Anybody can be friends with a bartender -- there are a lot of bartenders out there, so the odds are pretty good everybody knows at least one of them. But just because a guy knows someone who makes drinks for a living doesn’t mean he’s a friend of the bar. In fact, it might make him the bar’s enemy, or “nemesis” if you want to get fancy. We talked to a ton of bar folk (then forgot most of what they said, then talked to them again) to nail down the differences between a “friend of the bartender” and the much more valued “friend of the bar.”

A friend of the bartender shows up whenever his bartender friend is working.

A friend of the bar shows up whenever any bartender is working.

Anthony Humphreys

A friend of the bartender brings in friends just so he can brag to them about all the free drinks he gets. He arrives with the expectation that his VIFree status will be conferred to his buddies, who will all tell him that he’s totally awesome once they realize their entire vodka tonnie bill is only like $23.

A friend of the bar is an ambassador for the business. He brings in friends because he thinks they’ll think the bar is cool, and because he thinks his friends are the kind of people the bar would want as regular patrons. He probably gets his fair share of free drinks, but he doesn’t talk about it, and doesn’t expect his friends’ bills to be cut in half just because they’re his friends. They can earn their own damn buybacks.

Anthony Humphreys

A friend of the bartender wants his buddy to ignore the rest of his customers and hang out shooting the shit with him. He demands a lot of attention, either because he didn’t bring anyone with him and doesn’t know anyone else, or because he wants everyone to know he’s boys with the guy behind the bar (or both. Both happens too).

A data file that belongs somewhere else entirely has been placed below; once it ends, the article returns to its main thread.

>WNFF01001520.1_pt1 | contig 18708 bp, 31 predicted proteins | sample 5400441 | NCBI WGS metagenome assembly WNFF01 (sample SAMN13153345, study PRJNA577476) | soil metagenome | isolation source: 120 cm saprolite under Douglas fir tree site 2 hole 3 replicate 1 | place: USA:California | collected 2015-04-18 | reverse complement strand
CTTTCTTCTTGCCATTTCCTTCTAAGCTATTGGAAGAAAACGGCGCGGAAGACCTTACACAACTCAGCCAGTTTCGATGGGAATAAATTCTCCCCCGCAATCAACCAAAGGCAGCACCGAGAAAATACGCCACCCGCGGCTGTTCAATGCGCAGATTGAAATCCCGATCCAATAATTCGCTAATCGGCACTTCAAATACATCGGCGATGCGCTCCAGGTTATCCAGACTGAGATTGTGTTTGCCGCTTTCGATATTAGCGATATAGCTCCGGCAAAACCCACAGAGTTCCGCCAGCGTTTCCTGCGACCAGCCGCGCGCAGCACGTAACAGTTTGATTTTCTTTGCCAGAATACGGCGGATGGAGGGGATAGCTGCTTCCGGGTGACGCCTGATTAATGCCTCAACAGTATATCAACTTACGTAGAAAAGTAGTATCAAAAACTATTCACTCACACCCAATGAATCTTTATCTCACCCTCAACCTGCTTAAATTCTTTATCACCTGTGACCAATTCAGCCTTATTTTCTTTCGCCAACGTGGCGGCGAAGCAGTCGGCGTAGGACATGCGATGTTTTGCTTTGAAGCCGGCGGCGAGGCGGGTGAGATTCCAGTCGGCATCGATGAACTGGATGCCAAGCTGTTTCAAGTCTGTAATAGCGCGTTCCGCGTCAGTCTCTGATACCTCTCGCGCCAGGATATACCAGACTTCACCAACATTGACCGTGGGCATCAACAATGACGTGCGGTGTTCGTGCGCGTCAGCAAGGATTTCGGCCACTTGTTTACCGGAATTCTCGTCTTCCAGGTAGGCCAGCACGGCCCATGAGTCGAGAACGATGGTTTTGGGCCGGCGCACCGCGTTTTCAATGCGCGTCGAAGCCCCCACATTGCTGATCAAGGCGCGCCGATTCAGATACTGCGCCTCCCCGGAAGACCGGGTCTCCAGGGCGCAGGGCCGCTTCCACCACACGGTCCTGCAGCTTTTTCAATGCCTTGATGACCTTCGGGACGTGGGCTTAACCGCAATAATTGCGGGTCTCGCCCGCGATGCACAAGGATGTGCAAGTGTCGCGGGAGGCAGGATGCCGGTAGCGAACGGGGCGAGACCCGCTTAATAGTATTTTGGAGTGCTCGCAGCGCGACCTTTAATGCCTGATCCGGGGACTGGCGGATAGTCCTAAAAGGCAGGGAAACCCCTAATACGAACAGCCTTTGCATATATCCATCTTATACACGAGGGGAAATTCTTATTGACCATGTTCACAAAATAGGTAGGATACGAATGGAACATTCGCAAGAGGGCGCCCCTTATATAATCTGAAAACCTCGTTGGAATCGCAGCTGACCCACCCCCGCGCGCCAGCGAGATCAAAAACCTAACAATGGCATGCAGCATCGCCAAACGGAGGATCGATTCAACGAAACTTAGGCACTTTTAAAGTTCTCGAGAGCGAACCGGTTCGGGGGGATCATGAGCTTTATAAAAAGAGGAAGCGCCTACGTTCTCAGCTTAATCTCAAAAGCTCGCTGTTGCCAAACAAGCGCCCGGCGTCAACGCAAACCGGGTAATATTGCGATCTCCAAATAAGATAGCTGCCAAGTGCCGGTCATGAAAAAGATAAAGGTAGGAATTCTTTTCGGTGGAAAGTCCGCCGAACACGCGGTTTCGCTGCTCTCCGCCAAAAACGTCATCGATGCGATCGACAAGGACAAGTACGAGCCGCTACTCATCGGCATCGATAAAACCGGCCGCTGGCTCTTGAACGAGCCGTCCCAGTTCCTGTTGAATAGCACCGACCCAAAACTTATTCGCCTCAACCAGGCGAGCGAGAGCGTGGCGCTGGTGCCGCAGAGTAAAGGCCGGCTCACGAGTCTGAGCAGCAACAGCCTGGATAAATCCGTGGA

A friend of the bar doesn’t rely on the bartender for conversation. He knows everyone on staff, and he knows the other regulars. He might even break out a goddamn magazine or something because he’s so damn comfortable in this place, he doesn’t care if non-regulars think he’s some kinda nerd for reading in a bar.

On a busy night, a friend of the bar helps with the little things (like busing the occasional table, because why not), and is more than willing to run a quick errand (buying more limes, etc.) -- or even do some real work, if he has any experience in the bartending, barbacking, or carrying-stuff fields.

On a busy night, a friend of the bartender just makes it feel even busier.

Anthony Humphreys

For a friend of the bar, hooking up with a member of the bar staff is like hooking up with a close friend, only more complicated, because considering how much time both parties spend in the bar, for all practical purposes they pretty much live together. This isn’t to say a friend of the bar would never hook up with staff, but he’d at least give a lot of consideration to what a bad idea it was before ultimately giving in to nature and making a terrible mistake.

For a friend of the bartender, it’s just, like, “Yo, bro, can I hit that?” At which point the bartender has to say, “I work with her, dude,” and the friend of the bartender is all “Yeah man I know” but then he starts trying to hit that anyway and everyone is mad uncomfortable and then later the bartender has to apologize for his friend being such a d-bag.

A friend of the bar won’t try to do the bouncer’s job for him, but he will keep an eye out for trouble, and at the very least help ease tensions. However, if crazy s*** happens, he is ready to jump into the crazy s***.

A friend of the bartender will just stand there watching as the bartender tries to pry off a crazy dude who’s arm-locked himself to the bar and refuses to leave until someone goes and fetches his wife and kids so he can work out an entire life’s worth of emotional issues with them. In the bar.

Half the time, a friend of the bartender isn’t even a particularly good friend of the bartender. A good indication of this: when it turns out their “friend” isn’t working, they helplessly ask someone else at the bar “Hey, is so-and-so working?” instead of just texting the bartender and asking what’s up.

A bar's a place, not a person. Be its friend, and you'll end up friends with every person there.


Special thanks to Nino Cirabisi and the Bonnie Vee for the location. If you haven’t been, they also have a hell of a back garden.

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